Manipulation is a sneaky beast, and it can be difficult to spot right away because often, the person who is taking advantage is appealing to your ego, under the guise of a well-meaning approach. But you can learn to protect yourself by becoming versed in the six types of manipulation.
Why do people manipulate each other? “In general, people manipulate others to get what they want. They may feel the need to punish, control, or dominate…” There can be many reasons why an individual resorts to this type of conduct.
If you want to learn how to tell if someone is manipulating you, you must first recognize that you have become an object of exploitation. From there, you can empower yourself through education and through the help of supportive networks.
1. What Is Psychological Manipulation?
“Psychological manipulation can be defined as the exercise of… influence through mental distortion and emotional exploitation, with the intention to seize power, control, benefits, and/or privileges at the victim’s expense.” The trickiest aspect is that the manipulator often uses aggressive techniques in subtle ways to blind or confuse their victim.
Emotional and psychological manipulation can be used interchangeably because the ultimate goal is to make the recipient feel bad about themselves by instilling emotions of guilt, sadness, loneliness, and sometimes even fear. Once the manipulator has weakened their victim into submission, they are free to take what they want or achieve their primary intent.
2. The Six Types Of Manipulation
Manipulation can manifest itself in a variety of ways, which makes it challenging for the victim to determine or even to communicate to others. While manipulation is inherently harmful and can have detrimental effects on the perpetrator’s prey, some types of manipulation start seemingly harmless and, in some cases, even seductive.
Below is a list of the six types of manipulation; some of these may stand alone, or sometimes, there could be a crossover of tactics. Becoming aware of the signs that you are getting manipulated can help to determine your next course of action.
You are being made to feel guilty. This is a popular tactic used by master manipulators to use guilt to their advantage. Guilt-tripping is an excellent way for the manipulator to absolve any responsibility and to position you as the person at fault.
You feel like you are losing your sense of reality. Manipulators are fantastic liars, and they will challenge your understanding of what’s real or what you believe to be true. These schemers will twist their words and their timelines in order to have you second-guess yourself, thus positioning themselves in the power seat.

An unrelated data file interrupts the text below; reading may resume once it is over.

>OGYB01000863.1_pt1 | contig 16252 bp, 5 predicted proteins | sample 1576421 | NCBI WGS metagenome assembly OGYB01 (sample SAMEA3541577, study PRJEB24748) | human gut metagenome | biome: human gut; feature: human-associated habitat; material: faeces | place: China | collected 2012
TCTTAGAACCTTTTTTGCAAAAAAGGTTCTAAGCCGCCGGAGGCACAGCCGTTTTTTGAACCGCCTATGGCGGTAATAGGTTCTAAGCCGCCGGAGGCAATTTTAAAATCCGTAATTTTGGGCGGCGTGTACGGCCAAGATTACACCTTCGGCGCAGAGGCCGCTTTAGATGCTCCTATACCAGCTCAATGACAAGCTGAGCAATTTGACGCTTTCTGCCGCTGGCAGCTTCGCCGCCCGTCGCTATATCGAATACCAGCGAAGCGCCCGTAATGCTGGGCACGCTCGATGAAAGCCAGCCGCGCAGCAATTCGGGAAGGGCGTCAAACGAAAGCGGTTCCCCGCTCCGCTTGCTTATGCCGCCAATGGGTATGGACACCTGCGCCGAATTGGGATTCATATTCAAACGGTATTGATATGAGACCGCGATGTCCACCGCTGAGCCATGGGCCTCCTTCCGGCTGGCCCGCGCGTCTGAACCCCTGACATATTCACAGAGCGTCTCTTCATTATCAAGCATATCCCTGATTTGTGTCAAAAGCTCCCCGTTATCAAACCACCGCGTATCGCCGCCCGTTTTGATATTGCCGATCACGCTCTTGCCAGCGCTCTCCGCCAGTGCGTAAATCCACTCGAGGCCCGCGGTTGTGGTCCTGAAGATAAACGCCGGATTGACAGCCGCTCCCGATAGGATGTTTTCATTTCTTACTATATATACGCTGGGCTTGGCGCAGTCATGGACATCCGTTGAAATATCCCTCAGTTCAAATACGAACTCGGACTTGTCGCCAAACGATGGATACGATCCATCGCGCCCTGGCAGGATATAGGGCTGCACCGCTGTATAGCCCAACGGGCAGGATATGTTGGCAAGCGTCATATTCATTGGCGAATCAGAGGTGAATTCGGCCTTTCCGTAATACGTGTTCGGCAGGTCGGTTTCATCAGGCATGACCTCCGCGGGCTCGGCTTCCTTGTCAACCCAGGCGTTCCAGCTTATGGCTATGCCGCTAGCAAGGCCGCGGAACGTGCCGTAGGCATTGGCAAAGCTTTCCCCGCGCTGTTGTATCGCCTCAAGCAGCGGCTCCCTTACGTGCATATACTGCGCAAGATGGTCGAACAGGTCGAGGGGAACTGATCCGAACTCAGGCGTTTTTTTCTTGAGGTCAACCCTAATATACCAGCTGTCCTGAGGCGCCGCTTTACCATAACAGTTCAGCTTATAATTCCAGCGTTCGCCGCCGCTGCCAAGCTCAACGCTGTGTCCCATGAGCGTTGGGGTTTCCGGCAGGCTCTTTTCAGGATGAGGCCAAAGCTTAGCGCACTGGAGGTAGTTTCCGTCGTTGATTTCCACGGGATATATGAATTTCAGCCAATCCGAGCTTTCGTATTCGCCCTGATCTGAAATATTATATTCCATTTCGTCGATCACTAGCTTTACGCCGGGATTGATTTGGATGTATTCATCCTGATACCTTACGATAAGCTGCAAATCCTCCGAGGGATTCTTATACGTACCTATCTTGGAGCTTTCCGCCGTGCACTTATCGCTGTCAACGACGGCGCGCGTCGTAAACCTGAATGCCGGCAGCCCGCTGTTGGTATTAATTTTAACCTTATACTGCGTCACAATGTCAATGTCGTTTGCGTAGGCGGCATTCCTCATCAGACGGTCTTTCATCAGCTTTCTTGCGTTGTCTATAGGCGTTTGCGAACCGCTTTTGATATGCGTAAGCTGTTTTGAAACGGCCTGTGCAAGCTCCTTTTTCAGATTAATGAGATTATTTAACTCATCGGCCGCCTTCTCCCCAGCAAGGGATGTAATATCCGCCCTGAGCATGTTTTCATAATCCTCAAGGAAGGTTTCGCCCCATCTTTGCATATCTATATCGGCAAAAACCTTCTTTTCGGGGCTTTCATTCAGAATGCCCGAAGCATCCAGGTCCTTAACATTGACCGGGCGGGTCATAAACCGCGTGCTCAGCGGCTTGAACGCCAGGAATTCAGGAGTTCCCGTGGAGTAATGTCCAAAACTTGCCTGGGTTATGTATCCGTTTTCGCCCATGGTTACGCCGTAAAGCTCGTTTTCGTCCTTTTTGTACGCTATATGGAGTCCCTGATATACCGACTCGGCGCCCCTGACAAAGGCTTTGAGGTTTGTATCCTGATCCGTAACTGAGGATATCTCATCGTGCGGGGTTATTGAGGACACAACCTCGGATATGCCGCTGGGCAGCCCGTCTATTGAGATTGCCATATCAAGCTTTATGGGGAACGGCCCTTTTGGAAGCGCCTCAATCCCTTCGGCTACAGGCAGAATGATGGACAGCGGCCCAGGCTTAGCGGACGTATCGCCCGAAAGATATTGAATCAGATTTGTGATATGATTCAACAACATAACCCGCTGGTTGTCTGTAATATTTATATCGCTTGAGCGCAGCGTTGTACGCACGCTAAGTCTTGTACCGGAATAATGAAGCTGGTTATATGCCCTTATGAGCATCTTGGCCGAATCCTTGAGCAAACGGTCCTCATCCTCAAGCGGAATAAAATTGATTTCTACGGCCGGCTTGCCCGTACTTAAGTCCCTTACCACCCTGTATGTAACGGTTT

You are being wooed too strong and too soon. Perpetrators of manipulation like to come on thick, and they will do their best to charm you, as a way for you to let down your guard. They may make powerful declarations of love and devotion rather quickly, in order to gain your trust, which they will ultimately exploit in the long run.
Your boundaries do not feel protected. Manipulators do not have a sense of limitations, and they will certainly not respect yours. If you try and state a particular boundary, a manipulator will try to make you feel guilty about it or may undermine it in sneaky and subtle ways, in order to cross the lines that you have set.
You are the recipient of passive-aggressive behavior. People who want to manipulate you will resort to such practices, like using the silent treatment or cutting you off, in order to exert even more control. These methods are a way for the manipulator to ‘punish you,’ in an attempt to weaken your confidence.
You feel an urgent sense of pressure. Manipulators always have an ulterior motive for their behavior, and once they want to seek action, they will apply immediate influence on you, in order to get you to do what they want. They use pressure and time limits to back you into a corner so that you do not feel that you have enough time to consider your options or situation.
3. How To End A Manipulative Relationship
It can be very difficult to end a manipulative relationship due to the effects of these destructive tactics on your self-esteem. Upon reflection, you may feel guilty or even afraid to abandon your manipulator because of possible threats or things that they may know about you.
Maneuvering through this type of abuse may require outside support, or you may find that you possess the inner strength to craft an escape on your own. We invite you to explore these helpful tips below to guide you by ending a manipulative relationship.
Gather together a support system. Lean on the help of trusted loved ones.
Put together a few different strategies. Map out your escape and include a few different options that cover all of the necessary bases.
Keep the conversation simple and firm. Going into too much detail will only feed the manipulator into assuming more control.
Maintain zero contact and keep your distance. Manipulative relationships often have a pattern where the manipulator tries to convince the victim to return. Once you leave, try your best to stay gone permanently.
Rebuild your self-worth with acts of self-care. The longer you stay in a manipulative relationship, the more your self-esteem can erode. Empower yourself with acts of kindness and care.
Manipulators can display other types of antisocial behaviors, but not every manipulator is a sociopath. Some people may have come from family situations where manipulation was often used as tools, while others may have been conditioned by their professional environments to act in cruel ways to accomplish their goals.
At its core, manipulation is an abuse of power that is used to exploit the victim in order to achieve personal gain.
Manipulation can present itself as threatening or even as (disingenuous) kindness. Educating yourself on the six types of manipulation is a powerful way to guard yourself against exploitive behavior.